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Law Library News

Law Library News Archive

Oct. 25, 2004
Mary Whisner, Editor

Copy Card Convenience

You can use a copy card in the self-service photocopiers and the self-service Pharos printers – Computer Lab (Rm 222) and the copy alcove next to the Bogle & Gates Lounge.

You can buy a copy card from the vending machine in that copy alcove. You need $5 – either a $5 bill or 5 $1 bills. The machine won’t take any other combination.

Once you have a card, you can use it and use it. When the balance gets low, just add value at any self-service copier or in the vending machine.

Tip: write your name on the card. That way, if you leave it behind and it’s turned in to the Circulation Desk, you’ll be able to get it back.

LN & WL Printers

Generally, student print jobs should go to the stand-alone printers in the Computer Lab (Room 222). Recently the printers there were out of order for a while (both companies, different times), so their jobs were routed to the printers in the Reference Office, but that's an exceptional circumstance. The printers in the Reference Office are for faculty and staff.

Your LexisNexis ID and Westlaw password should default to the student printer. Even if you see an option to switch to the Reference Office printer, please do not. We could be overwhelmed by student print jobs.

By the way, remember other options: emailing a document or downloading it to a file.

Thanks for your cooperation.

Book of the Week: How to Start and Build a Law Practice

-- Stacy Etheredge, Reference Intern

This book, published by the ABA, is a goldmine for those lawyers who are either starting their own law practices or even just considering it. The author, Jay G. Foonberg, opened his practice immediately after being sworn in (1964), and is a proponent of owning your own law firm as quickly as you can get into it. His book is aimed at helping you do just that.  This is not a self-examination book along the lines of What Color Is Your Parachute? Instead, it proceeds from the premise that you have already decided what it is you want (to own a solo law firm) and provides you with a handbook of practical ideas, pithy tips, and absolutely essential information on how to get it done.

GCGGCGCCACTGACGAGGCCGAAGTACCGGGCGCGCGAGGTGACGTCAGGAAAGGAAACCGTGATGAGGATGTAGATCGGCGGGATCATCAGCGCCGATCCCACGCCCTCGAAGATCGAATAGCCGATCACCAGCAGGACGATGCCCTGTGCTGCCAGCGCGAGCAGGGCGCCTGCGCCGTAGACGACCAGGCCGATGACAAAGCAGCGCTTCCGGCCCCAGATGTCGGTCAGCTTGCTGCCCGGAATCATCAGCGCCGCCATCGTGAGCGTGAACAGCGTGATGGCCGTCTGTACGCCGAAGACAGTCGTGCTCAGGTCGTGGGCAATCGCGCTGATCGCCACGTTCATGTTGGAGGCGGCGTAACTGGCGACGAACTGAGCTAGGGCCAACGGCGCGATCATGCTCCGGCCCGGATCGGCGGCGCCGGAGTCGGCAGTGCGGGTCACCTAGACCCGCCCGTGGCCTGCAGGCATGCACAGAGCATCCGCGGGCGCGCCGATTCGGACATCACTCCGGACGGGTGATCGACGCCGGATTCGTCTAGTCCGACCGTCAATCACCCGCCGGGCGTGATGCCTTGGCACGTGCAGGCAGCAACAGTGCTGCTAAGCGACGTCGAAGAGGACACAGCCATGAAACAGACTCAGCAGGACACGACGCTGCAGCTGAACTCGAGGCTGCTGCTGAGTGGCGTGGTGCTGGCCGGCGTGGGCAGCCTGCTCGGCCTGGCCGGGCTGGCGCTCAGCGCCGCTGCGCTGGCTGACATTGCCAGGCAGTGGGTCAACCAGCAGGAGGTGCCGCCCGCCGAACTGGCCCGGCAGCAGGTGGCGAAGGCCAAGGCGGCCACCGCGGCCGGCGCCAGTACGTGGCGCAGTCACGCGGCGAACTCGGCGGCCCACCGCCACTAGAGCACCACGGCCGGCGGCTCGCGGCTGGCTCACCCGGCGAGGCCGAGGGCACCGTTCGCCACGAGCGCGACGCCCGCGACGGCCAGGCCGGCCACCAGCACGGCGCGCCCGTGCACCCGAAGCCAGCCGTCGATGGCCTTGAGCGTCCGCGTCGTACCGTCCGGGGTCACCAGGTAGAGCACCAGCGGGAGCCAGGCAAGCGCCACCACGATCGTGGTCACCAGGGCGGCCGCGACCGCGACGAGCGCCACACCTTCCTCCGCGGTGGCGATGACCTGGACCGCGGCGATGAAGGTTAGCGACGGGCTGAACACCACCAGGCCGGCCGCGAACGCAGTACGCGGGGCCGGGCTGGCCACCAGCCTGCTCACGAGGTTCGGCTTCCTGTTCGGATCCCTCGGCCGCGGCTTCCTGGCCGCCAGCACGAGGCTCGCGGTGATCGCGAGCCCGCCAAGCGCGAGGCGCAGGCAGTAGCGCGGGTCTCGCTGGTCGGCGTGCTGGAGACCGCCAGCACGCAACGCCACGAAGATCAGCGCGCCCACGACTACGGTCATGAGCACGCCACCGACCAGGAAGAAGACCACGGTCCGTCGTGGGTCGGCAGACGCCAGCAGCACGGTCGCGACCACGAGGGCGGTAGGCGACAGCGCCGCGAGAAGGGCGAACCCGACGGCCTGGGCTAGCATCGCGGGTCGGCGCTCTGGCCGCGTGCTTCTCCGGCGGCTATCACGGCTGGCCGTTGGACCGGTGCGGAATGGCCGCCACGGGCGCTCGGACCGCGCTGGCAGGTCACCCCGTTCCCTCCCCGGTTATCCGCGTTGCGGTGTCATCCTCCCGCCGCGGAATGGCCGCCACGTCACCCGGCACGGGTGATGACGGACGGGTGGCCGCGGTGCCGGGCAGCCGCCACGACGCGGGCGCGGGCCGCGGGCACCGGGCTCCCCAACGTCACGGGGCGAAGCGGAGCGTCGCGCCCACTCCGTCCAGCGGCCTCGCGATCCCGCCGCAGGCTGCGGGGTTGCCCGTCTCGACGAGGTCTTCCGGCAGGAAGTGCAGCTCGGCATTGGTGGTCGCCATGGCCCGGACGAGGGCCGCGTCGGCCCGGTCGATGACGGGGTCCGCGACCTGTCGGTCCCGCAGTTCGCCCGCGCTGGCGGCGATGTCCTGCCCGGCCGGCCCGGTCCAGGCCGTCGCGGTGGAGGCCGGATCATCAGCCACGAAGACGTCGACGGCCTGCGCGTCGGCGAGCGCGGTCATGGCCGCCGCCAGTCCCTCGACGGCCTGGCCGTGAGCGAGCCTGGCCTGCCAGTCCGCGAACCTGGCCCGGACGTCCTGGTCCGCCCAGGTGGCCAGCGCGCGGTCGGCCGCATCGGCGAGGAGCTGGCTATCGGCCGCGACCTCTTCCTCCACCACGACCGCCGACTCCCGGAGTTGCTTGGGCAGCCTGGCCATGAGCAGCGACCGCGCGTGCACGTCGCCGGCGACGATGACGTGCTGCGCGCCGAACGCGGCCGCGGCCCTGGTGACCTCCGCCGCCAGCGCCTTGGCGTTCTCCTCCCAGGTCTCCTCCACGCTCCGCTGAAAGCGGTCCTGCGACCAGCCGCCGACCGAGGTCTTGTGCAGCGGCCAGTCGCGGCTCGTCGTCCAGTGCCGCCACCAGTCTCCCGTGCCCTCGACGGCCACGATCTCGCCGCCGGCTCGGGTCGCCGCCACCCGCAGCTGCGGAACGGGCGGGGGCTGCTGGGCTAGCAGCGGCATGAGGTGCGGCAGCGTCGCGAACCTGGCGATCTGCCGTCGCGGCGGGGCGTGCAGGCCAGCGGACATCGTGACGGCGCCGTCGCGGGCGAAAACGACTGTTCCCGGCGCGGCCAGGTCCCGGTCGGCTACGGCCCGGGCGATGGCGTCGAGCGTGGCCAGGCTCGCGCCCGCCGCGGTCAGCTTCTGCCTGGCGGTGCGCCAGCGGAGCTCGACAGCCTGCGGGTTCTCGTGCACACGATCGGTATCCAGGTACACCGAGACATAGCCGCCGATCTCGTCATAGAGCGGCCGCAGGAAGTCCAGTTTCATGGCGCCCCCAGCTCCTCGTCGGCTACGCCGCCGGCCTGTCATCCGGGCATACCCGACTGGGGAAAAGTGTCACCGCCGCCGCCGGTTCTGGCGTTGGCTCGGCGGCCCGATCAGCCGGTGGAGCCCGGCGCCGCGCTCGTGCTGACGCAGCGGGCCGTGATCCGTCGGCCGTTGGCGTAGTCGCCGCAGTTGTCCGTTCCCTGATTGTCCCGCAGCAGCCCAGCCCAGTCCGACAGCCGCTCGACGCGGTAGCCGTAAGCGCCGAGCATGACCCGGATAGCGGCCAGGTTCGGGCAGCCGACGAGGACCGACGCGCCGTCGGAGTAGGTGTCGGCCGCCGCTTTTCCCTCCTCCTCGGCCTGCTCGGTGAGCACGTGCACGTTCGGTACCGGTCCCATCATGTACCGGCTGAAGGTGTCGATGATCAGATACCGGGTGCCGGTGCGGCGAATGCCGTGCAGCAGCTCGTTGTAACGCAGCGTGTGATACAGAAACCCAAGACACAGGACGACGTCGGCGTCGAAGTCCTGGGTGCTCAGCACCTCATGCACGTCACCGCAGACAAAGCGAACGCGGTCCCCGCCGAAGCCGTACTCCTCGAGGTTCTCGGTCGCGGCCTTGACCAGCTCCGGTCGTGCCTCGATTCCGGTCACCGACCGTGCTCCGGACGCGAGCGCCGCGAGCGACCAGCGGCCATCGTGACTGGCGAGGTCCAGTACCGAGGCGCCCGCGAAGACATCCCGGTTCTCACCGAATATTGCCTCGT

You can get an idea of just how to-the-point the book is by sentences pulled from various chapters, such as:

  • “In general, I recommend that you do not do your own word processing (typing).”
  • “Don’t form a partnership for at least one year.  A bad partnership can be financially worse than a bad marriage.”
  • “If you have a choice, don’t practice out of your own home.”
  • “It is a fact of life that many, if not most, of the new lawyer’s clients and sources of clients will be friends and relatives.”
  • “As soon as possible after opening your office, ask several lawyers for recommendations for investigators.”

The book covers almost all conceivable aspects of opening up a solo practice – e.g., getting clients, setting fees, getting equipped, building a low-cost library, good client relations, and ethics and professional responsibility (that’s just a partial list). However, what’s most refreshing about this book is Foonberg’s focus on the quality of life. He wrote a special section after September 11th that talks about how “(c)lients come and go, but family is forever.”  He also likes to remind you along the way to remember that “(y)ou are competent, you just may not be experienced.”  You have the impression that this fellow wants you to be successful because you’re happy, and not happy because you’re successful. That’s a fine line that is often overlooked in how-to books, but not in this one.

The current edition of this book (2004) is in the Reference Area (KF300.Z9 F66 2004). Earlier editions are in the Classified Stacks.